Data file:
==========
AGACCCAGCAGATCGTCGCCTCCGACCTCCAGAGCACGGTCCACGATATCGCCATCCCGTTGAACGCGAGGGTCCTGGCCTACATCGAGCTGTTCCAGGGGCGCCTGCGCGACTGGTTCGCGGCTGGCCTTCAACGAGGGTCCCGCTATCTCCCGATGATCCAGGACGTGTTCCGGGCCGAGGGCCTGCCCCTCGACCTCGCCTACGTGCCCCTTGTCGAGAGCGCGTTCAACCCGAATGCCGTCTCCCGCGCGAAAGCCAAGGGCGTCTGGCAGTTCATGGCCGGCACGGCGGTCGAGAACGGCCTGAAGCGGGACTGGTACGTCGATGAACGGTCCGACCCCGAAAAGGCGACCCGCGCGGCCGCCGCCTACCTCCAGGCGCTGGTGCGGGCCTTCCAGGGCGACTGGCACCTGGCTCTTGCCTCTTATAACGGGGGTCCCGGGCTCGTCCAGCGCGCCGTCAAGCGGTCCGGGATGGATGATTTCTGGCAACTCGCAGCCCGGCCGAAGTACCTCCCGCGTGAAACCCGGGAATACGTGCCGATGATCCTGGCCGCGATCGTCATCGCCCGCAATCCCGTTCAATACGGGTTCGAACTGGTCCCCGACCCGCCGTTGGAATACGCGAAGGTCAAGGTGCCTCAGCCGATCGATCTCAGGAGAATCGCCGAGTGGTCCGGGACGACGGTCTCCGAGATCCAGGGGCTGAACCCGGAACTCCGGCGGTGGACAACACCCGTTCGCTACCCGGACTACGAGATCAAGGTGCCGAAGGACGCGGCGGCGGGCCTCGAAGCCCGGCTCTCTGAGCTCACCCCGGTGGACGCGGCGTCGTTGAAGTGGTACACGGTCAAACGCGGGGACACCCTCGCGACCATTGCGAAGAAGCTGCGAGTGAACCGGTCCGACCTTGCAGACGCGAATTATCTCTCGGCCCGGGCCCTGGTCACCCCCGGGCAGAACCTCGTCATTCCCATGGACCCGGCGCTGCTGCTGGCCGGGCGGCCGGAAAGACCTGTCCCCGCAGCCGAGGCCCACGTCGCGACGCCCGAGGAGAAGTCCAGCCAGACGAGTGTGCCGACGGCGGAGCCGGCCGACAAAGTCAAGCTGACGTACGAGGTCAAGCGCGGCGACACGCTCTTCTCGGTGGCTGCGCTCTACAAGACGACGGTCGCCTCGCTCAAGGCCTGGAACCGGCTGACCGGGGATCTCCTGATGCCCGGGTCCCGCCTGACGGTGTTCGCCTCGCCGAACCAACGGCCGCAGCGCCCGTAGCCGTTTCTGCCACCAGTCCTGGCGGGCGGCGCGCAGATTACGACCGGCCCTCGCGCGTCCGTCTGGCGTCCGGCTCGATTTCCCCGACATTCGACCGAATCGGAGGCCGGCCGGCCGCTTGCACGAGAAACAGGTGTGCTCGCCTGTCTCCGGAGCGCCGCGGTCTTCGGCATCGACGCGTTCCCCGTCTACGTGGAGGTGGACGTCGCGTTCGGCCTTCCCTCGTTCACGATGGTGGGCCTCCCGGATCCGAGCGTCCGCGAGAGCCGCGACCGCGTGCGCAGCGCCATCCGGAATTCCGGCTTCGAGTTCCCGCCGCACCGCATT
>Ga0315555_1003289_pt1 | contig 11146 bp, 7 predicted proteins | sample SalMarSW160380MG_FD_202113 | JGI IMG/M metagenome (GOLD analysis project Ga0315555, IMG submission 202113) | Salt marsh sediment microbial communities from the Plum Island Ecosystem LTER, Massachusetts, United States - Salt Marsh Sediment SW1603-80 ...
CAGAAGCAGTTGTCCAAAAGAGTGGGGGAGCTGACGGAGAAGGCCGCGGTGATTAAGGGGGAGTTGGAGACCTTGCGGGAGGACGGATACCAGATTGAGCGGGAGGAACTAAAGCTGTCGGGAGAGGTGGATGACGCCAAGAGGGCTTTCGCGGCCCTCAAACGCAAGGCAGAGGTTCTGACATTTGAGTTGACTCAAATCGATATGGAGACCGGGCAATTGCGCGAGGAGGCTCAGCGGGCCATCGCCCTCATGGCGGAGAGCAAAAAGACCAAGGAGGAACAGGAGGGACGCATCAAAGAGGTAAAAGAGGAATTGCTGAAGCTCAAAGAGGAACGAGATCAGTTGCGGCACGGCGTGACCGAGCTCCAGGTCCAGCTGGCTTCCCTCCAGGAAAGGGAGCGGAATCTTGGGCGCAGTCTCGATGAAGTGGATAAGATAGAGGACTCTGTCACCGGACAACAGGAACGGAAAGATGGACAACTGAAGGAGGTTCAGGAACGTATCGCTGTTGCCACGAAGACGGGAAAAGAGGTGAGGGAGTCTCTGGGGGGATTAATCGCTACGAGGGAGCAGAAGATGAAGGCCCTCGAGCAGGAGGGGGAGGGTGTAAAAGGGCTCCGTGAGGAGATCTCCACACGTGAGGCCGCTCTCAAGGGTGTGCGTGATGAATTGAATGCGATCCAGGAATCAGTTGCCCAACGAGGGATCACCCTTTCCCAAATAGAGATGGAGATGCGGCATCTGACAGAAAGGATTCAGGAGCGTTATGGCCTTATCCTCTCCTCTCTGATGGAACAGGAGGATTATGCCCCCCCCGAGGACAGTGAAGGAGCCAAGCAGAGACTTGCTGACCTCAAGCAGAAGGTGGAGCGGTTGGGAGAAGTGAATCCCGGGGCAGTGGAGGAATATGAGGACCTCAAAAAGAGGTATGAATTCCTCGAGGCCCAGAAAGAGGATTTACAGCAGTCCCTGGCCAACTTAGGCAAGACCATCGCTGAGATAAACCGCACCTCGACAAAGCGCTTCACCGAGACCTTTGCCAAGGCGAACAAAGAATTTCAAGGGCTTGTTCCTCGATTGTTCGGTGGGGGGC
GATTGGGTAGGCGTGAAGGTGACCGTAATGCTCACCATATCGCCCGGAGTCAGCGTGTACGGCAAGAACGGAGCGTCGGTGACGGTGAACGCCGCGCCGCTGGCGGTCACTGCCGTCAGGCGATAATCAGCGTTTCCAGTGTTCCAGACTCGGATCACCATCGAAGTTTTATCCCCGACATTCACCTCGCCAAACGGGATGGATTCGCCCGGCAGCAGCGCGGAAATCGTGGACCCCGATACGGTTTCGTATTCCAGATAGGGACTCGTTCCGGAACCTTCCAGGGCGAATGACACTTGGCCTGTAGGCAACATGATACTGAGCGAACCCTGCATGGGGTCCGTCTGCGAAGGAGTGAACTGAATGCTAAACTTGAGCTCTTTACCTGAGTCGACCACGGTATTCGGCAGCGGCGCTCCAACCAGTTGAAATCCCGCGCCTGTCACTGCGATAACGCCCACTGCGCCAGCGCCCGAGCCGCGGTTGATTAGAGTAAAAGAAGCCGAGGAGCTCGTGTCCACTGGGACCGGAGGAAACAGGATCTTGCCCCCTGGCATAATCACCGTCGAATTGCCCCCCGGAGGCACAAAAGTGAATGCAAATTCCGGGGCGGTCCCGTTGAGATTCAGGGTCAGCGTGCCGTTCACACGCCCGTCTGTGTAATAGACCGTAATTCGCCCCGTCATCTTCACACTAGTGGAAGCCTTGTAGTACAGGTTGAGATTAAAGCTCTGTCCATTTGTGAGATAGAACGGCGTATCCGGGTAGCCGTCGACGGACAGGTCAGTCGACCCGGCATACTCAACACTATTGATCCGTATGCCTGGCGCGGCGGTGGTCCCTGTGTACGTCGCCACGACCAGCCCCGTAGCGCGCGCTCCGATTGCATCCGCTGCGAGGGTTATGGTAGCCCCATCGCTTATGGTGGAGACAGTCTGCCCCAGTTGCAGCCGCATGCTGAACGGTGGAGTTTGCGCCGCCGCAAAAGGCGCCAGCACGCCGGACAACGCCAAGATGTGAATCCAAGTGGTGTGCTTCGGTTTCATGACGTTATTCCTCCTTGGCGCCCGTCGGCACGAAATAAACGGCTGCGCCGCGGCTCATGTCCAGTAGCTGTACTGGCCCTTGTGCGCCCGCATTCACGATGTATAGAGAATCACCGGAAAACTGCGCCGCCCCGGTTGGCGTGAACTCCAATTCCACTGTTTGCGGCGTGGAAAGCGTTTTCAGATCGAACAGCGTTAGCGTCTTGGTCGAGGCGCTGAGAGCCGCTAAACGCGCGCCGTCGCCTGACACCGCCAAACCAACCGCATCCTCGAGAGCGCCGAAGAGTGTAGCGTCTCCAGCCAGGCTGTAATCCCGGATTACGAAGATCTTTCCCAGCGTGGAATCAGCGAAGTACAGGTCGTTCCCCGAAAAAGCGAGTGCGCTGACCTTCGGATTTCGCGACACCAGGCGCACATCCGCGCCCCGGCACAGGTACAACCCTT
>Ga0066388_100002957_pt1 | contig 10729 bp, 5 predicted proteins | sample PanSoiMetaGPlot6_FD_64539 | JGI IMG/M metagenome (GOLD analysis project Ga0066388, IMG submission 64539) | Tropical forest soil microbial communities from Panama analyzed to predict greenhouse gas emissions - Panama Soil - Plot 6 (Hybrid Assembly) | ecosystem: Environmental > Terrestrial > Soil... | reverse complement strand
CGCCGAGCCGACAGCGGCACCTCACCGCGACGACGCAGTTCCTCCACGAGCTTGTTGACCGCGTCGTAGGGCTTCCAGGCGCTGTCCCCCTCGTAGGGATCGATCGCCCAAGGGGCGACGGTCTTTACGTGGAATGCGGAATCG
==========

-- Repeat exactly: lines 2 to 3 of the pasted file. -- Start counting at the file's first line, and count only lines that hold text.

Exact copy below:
>Ga0315555_1003289_pt1 | contig 11146 bp, 7 predicted proteins | sample SalMarSW160380MG_FD_202113 | JGI IMG/M metagenome (GOLD analysis project Ga0315555, IMG submission 202113) | Salt marsh sediment microbial communities from the Plum Island Ecosystem LTER, Massachusetts, United States - Salt Marsh Sediment SW1603-80 ...
CAGAAGCAGTTGTCCAAAAGAGTGGGGGAGCTGACGGAGAAGGCCGCGGTGATTAAGGGGGAGTTGGAGACCTTGCGGGAGGACGGATACCAGATTGAGCGGGAGGAACTAAAGCTGTCGGGAGAGGTGGATGACGCCAAGAGGGCTTTCGCGGCCCTCAAACGCAAGGCAGAGGTTCTGACATTTGAGTTGACTCAAATCGATATGGAGACCGGGCAATTGCGCGAGGAGGCTCAGCGGGCCATCGCCCTCATGGCGGAGAGCAAAAAGACCAAGGAGGAACAGGAGGGACGCATCAAAGAGGTAAAAGAGGAATTGCTGAAGCTCAAAGAGGAACGAGATCAGTTGCGGCACGGCGTGACCGAGCTCCAGGTCCAGCTGGCTTCCCTCCAGGAAAGGGAGCGGAATCTTGGGCGCAGTCTCGATGAAGTGGATAAGATAGAGGACTCTGTCACCGGACAACAGGAACGGAAAGATGGACAACTGAAGGAGGTTCAGGAACGTATCGCTGTTGCCACGAAGACGGGAAAAGAGGTGAGGGAGTCTCTGGGGGGATTAATCGCTACGAGGGAGCAGAAGATGAAGGCCCTCGAGCAGGAGGGGGAGGGTGTAAAAGGGCTCCGTGAGGAGATCTCCACACGTGAGGCCGCTCTCAAGGGTGTGCGTGATGAATTGAATGCGATCCAGGAATCAGTTGCCCAACGAGGGATCACCCTTTCCCAAATAGAGATGGAGATGCGGCATCTGACAGAAAGGATTCAGGAGCGTTATGGCCTTATCCTCTCCTCTCTGATGGAACAGGAGGATTATGCCCCCCCCGAGGACAGTGAAGGAGCCAAGCAGAGACTTGCTGACCTCAAGCAGAAGGTGGAGCGGTTGGGAGAAGTGAATCCCGGGGCAGTGGAGGAATATGAGGACCTCAAAAAGAGGTATGAATTCCTCGAGGCCCAGAAAGAGGATTTACAGCAGTCCCTGGCCAACTTAGGCAAGACCATCGCTGAGATAAACCGCACCTCGACAAAGCGCTTCACCGAGACCTTTGCCAAGGCGAACAAAGAATTTCAAGGGCTTGTTCCTCGATTGTTCGGTGGGGGGC